Recently, Aiming at the requirements of aerospace, precision instruments and other fields for material shock absorption, energy absorption and other aspects of performance, Liu Zenggan, Zhang Zhefeng, Laboratory of Material Fatigue and Fracture, Institute of Metals, Chinese Academy of Sciences, Li Shujun, Yang Rui and others from the Titanium Alloy Research Department cooperated with the University of California, Berkeley, and the China Institute of Engineering Physics to draw lessons from the concept of three-dimensional interpenetrating microstructure of natural biomaterials, and molten and infiltrated magnesium into the nickel-titanium alloy skeleton made of additives to build a light, high strength, high damping, and high energy absorption magnesium-nickel-titanium bionic composite material (see Figure 1).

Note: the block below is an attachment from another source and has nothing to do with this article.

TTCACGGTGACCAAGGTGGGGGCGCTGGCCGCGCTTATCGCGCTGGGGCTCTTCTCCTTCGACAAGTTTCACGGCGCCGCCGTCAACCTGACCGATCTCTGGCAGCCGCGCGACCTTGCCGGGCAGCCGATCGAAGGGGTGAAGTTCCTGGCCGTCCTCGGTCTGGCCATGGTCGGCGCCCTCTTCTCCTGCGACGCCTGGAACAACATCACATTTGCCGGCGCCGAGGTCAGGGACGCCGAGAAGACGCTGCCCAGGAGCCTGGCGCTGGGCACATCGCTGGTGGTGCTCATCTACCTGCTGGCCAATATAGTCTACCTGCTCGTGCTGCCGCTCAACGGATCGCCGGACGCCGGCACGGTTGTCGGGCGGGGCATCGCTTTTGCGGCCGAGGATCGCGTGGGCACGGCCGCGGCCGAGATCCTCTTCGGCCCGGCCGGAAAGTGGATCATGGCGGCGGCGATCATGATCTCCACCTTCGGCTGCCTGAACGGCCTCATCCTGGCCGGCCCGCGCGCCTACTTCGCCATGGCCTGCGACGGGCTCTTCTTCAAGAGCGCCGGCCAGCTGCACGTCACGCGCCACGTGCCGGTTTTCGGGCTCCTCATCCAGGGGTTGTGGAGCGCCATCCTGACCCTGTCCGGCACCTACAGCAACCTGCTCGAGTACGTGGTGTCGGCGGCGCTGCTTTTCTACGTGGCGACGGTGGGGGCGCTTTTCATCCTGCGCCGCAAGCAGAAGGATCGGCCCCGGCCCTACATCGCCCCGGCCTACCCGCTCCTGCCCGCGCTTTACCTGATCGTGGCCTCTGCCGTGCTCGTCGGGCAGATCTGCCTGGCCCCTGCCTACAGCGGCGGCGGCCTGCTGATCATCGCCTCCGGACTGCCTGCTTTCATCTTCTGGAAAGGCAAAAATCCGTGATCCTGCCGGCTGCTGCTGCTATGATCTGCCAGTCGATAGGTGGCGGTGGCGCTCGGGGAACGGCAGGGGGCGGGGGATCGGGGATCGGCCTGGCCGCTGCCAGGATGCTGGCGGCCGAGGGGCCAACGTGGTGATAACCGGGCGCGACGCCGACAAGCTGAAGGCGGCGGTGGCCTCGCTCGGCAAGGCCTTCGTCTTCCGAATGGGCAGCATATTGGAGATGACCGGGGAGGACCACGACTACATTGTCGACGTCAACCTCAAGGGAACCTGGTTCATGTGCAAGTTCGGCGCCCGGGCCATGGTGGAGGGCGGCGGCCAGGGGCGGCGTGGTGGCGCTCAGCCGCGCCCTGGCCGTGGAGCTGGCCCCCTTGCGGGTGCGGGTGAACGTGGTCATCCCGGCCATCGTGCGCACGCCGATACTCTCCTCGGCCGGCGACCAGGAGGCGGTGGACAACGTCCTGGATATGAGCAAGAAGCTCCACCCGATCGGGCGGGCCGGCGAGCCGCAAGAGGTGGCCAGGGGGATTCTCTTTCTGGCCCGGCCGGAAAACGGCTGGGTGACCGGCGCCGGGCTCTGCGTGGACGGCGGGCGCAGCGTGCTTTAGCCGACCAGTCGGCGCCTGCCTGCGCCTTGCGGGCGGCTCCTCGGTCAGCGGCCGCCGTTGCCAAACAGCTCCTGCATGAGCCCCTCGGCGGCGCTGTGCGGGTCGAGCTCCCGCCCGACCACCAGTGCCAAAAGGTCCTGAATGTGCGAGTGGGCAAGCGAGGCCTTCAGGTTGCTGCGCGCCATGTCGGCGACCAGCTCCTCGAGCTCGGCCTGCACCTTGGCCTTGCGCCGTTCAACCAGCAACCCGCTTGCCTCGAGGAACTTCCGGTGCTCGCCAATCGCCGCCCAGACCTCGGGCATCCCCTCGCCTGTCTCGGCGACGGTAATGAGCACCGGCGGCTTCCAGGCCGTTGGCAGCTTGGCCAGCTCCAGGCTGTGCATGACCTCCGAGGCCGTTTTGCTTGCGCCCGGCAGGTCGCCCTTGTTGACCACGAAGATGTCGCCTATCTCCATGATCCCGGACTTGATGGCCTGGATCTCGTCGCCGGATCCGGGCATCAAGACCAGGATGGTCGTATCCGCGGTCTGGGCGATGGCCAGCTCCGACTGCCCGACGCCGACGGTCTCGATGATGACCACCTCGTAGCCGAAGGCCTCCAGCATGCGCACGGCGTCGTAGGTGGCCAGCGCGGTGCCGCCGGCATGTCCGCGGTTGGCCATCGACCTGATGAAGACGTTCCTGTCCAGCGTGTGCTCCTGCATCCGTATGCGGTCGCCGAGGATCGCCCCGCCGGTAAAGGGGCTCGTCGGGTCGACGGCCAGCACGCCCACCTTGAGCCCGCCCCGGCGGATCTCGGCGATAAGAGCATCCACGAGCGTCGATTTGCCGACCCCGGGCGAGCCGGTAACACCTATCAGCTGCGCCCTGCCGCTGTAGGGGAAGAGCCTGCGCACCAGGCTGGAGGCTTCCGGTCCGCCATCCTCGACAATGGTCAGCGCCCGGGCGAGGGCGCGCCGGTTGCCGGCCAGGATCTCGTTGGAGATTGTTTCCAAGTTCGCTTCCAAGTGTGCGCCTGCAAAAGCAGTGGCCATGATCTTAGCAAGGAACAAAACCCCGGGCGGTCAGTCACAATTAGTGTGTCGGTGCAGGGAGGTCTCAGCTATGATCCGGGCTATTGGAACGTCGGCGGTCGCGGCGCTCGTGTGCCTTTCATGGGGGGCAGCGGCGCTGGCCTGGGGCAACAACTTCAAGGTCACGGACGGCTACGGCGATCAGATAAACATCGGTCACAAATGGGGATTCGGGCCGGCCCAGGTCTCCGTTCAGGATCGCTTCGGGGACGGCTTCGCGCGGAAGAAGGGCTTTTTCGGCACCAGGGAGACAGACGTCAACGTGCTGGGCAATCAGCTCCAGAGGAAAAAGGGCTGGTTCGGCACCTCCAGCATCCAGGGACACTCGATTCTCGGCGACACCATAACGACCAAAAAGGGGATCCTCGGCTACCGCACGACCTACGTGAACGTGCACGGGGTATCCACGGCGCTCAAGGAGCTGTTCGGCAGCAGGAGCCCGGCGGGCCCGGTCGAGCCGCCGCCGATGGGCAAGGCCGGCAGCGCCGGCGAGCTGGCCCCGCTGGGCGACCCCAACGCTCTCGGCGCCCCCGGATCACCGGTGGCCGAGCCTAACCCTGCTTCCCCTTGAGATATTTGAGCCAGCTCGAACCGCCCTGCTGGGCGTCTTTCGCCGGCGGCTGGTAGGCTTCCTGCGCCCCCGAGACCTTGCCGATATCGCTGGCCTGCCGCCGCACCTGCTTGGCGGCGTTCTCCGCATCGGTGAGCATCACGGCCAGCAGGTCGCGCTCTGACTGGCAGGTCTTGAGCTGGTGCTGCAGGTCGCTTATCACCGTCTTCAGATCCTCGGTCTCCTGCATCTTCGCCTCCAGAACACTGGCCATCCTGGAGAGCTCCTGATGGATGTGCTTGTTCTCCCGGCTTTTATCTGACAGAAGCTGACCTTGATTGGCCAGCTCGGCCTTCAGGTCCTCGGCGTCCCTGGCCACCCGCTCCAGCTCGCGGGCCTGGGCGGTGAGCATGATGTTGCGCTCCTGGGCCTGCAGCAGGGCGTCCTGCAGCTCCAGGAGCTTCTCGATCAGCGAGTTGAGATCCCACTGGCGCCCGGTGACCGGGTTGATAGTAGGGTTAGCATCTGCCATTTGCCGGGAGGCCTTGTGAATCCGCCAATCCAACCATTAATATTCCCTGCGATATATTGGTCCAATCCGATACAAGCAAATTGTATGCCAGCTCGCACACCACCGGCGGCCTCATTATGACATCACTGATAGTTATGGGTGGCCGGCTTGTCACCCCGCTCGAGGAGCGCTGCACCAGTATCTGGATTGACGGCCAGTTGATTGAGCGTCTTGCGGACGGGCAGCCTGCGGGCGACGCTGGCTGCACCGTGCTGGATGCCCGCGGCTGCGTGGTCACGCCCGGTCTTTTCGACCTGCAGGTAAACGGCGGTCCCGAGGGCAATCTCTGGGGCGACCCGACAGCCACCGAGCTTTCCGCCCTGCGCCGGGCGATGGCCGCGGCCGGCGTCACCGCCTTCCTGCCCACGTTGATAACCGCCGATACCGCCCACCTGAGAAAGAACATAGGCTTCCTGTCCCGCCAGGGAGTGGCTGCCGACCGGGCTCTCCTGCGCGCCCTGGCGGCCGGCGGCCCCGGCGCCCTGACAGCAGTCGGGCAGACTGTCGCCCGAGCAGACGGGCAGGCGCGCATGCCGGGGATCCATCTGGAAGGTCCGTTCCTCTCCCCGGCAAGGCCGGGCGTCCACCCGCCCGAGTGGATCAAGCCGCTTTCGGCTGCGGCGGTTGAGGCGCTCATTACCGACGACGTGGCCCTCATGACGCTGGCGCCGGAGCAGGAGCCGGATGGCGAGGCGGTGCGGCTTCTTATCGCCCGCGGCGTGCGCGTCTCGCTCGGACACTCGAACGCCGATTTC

The microscopic three-dimensional interpenetrating bionic structure not only realizes the complementation and combination of nickel-titanium reinforced phase and magnesium matrix in performance advantages, but also endows the material with shape memory and self-repair functions. First of all, the interpenetration of the constituent phases in the three-dimensional space is conducive to promoting the stress transmission between each other, weakening the stress concentration, making the deformation of the two phases more coordinated, and better exerting the strengthening effect of nickel-titanium reinforced phases. The strength of bionic composite materials is significantly higher than that of simple superposition based on the mixing law (see Fig. 2). Secondly, the metallurgical bonding between matrix and reinforcing phase in bionic composites not only depends on the metallurgical bonding of the interface, but also has three-dimensional interlocking mechanical interlocking, which effectively avoids premature failure caused by interface cracking and endows the material with good damage tolerance. Thirdly, the three-dimensional penetration of the constituent phases in the bionic composite not only fully retains the damping performance of the magnesium matrix, but also the weak interface combination between the two phases can introduce new damping mechanisms such as micro-yield and micro-crack to further improve the damping performance. In addition, in a specific temperature range (> 150. Degree. C.), The shape memory effect of Ni-Ti reinforced phase skeleton is coupled with the creep behavior of Mg matrix, The recovery stress of nickel and titanium is much higher than the creep stress of the matrix, so that the bionic composite material after deformation damage can recover its initial shape and strength through conventional heat treatment, achieving the dual effects of shape memory with self-repair function, and can be recycled back and forth (see Fig. 3).